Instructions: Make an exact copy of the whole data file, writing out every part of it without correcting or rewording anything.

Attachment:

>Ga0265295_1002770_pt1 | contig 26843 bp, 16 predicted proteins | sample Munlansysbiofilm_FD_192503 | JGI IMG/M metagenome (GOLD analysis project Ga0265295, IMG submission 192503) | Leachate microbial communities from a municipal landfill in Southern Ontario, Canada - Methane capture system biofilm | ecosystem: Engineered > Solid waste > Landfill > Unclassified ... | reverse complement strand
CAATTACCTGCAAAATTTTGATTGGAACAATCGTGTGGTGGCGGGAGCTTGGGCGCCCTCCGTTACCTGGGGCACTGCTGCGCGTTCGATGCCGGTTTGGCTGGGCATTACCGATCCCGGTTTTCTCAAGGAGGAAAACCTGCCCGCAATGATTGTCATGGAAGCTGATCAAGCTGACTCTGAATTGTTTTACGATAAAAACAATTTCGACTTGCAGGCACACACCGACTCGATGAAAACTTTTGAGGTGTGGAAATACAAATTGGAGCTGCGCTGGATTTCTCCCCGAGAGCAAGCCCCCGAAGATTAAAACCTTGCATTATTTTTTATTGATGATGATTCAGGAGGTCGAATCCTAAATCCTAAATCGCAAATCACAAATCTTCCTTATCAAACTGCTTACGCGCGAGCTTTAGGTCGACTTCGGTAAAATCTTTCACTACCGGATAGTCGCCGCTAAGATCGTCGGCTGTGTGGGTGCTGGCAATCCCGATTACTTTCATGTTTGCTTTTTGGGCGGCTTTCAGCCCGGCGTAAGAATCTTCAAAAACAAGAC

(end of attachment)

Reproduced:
>Ga0265295_1002770_pt1 | contig 26843 bp, 16 predicted proteins | sample Munlansysbiofilm_FD_192503 | JGI IMG/M metagenome (GOLD analysis project Ga0265295, IMG submission 192503) | Leachate microbial communities from a municipal landfill in Southern Ontario, Canada - Methane capture system biofilm | ecosystem: Engineered > Solid waste > Landfill > Unclassified ... | reverse complement strand
CAATTACCTGCAAAATTTTGATTGGAACAATCGTGTGGTGGCGGGAGCTTGGGCGCCCTCCGTTACCTGGGGCACTGCTGCGCGTTCGATGCCGGTTTGGCTGGGCATTACCGATCCCGGTTTTCTCAAGGAGGAAAACCTGCCCGCAATGATTGTCATGGAAGCTGATCAAGCTGACTCTGAATTGTTTTACGATAAAAACAATTTCGACTTGCAGGCACACACCGACTCGATGAAAACTTTTGAGGTGTGGAAATACAAATTGGAGCTGCGCTGGATTTCTCCCCGAGAGCAAGCCCCCGAAGATTAAAACCTTGCATTATTTTTTATTGATGATGATTCAGGAGGTCGAATCCTAAATCCTAAATCGCAAATCACAAATCTTCCTTATCAAACTGCTTACGCGCGAGCTTTAGGTCGACTTCGGTAAAATCTTTCACTACCGGATAGTCGCCGCTAAGATCGTCGGCTGTGTGGGTGCTGGCAATCCCGATTACTTTCATGTTTGCTTTTTGGGCGGCTTTCAGCCCGGCGTAAGAATCTTCAAAAACAAGAC